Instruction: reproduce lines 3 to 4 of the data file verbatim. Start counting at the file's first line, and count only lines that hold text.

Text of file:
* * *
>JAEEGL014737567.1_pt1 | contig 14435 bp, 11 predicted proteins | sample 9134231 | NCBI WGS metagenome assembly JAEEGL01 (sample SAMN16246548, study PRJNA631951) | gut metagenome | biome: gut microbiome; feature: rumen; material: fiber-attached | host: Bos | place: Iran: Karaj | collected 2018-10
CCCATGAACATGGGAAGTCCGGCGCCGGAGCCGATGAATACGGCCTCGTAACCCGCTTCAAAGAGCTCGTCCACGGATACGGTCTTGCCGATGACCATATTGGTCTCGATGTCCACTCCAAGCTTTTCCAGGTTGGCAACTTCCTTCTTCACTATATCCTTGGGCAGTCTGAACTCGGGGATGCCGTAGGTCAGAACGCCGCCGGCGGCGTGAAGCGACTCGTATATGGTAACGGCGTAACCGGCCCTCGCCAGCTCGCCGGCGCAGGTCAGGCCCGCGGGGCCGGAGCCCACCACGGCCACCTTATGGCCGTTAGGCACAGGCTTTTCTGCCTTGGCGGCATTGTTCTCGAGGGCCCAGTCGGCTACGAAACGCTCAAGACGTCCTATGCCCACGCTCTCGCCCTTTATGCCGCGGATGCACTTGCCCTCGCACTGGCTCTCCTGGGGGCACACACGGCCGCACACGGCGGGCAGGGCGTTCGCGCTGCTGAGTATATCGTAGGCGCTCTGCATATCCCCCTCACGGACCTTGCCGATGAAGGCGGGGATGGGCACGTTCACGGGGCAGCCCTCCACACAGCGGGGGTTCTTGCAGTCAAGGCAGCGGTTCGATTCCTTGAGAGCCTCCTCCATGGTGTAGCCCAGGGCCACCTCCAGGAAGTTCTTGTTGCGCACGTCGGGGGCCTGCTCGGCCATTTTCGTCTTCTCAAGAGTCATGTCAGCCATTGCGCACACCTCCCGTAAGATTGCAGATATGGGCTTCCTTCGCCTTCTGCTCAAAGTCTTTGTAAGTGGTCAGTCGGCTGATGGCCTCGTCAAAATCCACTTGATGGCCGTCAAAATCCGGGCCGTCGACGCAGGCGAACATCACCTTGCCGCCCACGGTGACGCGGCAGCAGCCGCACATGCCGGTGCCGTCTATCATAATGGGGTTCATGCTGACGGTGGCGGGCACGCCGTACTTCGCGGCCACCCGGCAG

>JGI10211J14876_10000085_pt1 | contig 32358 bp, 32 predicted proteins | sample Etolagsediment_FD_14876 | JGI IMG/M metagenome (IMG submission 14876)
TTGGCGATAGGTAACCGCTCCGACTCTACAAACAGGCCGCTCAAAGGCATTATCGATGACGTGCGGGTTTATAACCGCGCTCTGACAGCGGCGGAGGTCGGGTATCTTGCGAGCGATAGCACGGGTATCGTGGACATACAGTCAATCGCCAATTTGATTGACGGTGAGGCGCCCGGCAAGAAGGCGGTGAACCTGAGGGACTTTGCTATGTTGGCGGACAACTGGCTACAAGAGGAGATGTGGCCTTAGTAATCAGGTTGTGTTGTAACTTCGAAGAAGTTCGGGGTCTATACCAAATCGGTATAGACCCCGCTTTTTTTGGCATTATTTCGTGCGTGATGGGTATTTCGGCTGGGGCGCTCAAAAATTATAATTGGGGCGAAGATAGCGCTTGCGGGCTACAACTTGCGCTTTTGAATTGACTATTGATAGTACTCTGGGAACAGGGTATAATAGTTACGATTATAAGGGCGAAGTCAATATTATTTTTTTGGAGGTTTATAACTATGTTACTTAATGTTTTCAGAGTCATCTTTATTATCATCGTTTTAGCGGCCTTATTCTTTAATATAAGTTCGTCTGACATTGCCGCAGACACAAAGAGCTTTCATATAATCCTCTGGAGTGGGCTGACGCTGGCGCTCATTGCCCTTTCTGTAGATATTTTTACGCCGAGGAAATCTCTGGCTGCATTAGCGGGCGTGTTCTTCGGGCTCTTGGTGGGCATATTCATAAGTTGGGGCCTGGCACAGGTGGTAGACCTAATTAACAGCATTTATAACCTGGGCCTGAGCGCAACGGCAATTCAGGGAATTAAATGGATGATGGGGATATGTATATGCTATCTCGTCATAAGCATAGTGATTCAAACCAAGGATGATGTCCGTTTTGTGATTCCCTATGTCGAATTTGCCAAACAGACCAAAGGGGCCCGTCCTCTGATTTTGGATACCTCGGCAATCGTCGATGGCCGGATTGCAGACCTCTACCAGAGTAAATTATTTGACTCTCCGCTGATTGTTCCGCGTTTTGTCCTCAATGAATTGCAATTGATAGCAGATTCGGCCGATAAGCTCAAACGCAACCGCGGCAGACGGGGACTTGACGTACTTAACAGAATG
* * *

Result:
>JGI10211J14876_10000085_pt1 | contig 32358 bp, 32 predicted proteins | sample Etolagsediment_FD_14876 | JGI IMG/M metagenome (IMG submission 14876)
TTGGCGATAGGTAACCGCTCCGACTCTACAAACAGGCCGCTCAAAGGCATTATCGATGACGTGCGGGTTTATAACCGCGCTCTGACAGCGGCGGAGGTCGGGTATCTTGCGAGCGATAGCACGGGTATCGTGGACATACAGTCAATCGCCAATTTGATTGACGGTGAGGCGCCCGGCAAGAAGGCGGTGAACCTGAGGGACTTTGCTATGTTGGCGGACAACTGGCTACAAGAGGAGATGTGGCCTTAGTAATCAGGTTGTGTTGTAACTTCGAAGAAGTTCGGGGTCTATACCAAATCGGTATAGACCCCGCTTTTTTTGGCATTATTTCGTGCGTGATGGGTATTTCGGCTGGGGCGCTCAAAAATTATAATTGGGGCGAAGATAGCGCTTGCGGGCTACAACTTGCGCTTTTGAATTGACTATTGATAGTACTCTGGGAACAGGGTATAATAGTTACGATTATAAGGGCGAAGTCAATATTATTTTTTTGGAGGTTTATAACTATGTTACTTAATGTTTTCAGAGTCATCTTTATTATCATCGTTTTAGCGGCCTTATTCTTTAATATAAGTTCGTCTGACATTGCCGCAGACACAAAGAGCTTTCATATAATCCTCTGGAGTGGGCTGACGCTGGCGCTCATTGCCCTTTCTGTAGATATTTTTACGCCGAGGAAATCTCTGGCTGCATTAGCGGGCGTGTTCTTCGGGCTCTTGGTGGGCATATTCATAAGTTGGGGCCTGGCACAGGTGGTAGACCTAATTAACAGCATTTATAACCTGGGCCTGAGCGCAACGGCAATTCAGGGAATTAAATGGATGATGGGGATATGTATATGCTATCTCGTCATAAGCATAGTGATTCAAACCAAGGATGATGTCCGTTTTGTGATTCCCTATGTCGAATTTGCCAAACAGACCAAAGGGGCCCGTCCTCTGATTTTGGATACCTCGGCAATCGTCGATGGCCGGATTGCAGACCTCTACCAGAGTAAATTATTTGACTCTCCGCTGATTGTTCCGCGTTTTGTCCTCAATGAATTGCAATTGATAGCAGATTCGGCCGATAAGCTCAAACGCAACCGCGGCAGACGGGGACTTGACGTACTTAACAGAATG